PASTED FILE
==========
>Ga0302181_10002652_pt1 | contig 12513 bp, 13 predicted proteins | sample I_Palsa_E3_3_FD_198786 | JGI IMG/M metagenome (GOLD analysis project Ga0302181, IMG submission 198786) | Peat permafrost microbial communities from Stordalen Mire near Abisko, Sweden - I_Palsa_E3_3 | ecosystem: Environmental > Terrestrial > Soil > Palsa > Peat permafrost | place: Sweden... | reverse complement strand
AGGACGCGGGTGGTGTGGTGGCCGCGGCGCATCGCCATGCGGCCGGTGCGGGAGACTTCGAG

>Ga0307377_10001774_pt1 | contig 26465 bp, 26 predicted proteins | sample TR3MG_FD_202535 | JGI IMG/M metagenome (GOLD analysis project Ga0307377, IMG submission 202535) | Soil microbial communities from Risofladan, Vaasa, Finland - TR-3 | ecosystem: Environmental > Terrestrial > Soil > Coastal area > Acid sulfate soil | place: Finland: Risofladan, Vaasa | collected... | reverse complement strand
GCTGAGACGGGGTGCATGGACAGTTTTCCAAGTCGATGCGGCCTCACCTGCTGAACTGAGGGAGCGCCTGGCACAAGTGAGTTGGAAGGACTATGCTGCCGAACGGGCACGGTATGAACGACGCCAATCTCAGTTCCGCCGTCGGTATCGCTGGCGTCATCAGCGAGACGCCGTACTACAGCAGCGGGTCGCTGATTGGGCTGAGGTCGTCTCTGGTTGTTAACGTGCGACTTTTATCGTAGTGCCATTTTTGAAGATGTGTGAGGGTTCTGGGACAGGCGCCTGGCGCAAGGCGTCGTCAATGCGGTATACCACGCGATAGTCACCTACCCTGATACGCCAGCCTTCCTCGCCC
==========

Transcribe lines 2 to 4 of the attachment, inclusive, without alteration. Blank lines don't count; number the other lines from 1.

AGGACGCGGGTGGTGTGGTGGCCGCGGCGCATCGCCATGCGGCCGGTGCGGGAGACTTCGAG

>Ga0307377_10001774_pt1 | contig 26465 bp, 26 predicted proteins | sample TR3MG_FD_202535 | JGI IMG/M metagenome (GOLD analysis project Ga0307377, IMG submission 202535) | Soil microbial communities from Risofladan, Vaasa, Finland - TR-3 | ecosystem: Environmental > Terrestrial > Soil > Coastal area > Acid sulfate soil | place: Finland: Risofladan, Vaasa | collected... | reverse complement strand
GCTGAGACGGGGTGCATGGACAGTTTTCCAAGTCGATGCGGCCTCACCTGCTGAACTGAGGGAGCGCCTGGCACAAGTGAGTTGGAAGGACTATGCTGCCGAACGGGCACGGTATGAACGACGCCAATCTCAGTTCCGCCGTCGGTATCGCTGGCGTCATCAGCGAGACGCCGTACTACAGCAGCGGGTCGCTGATTGGGCTGAGGTCGTCTCTGGTTGTTAACGTGCGACTTTTATCGTAGTGCCATTTTTGAAGATGTGTGAGGGTTCTGGGACAGGCGCCTGGCGCAAGGCGTCGTCAATGCGGTATACCACGCGATAGTCACCTACCCTGATACGCCAGCCTTCCTCGCCC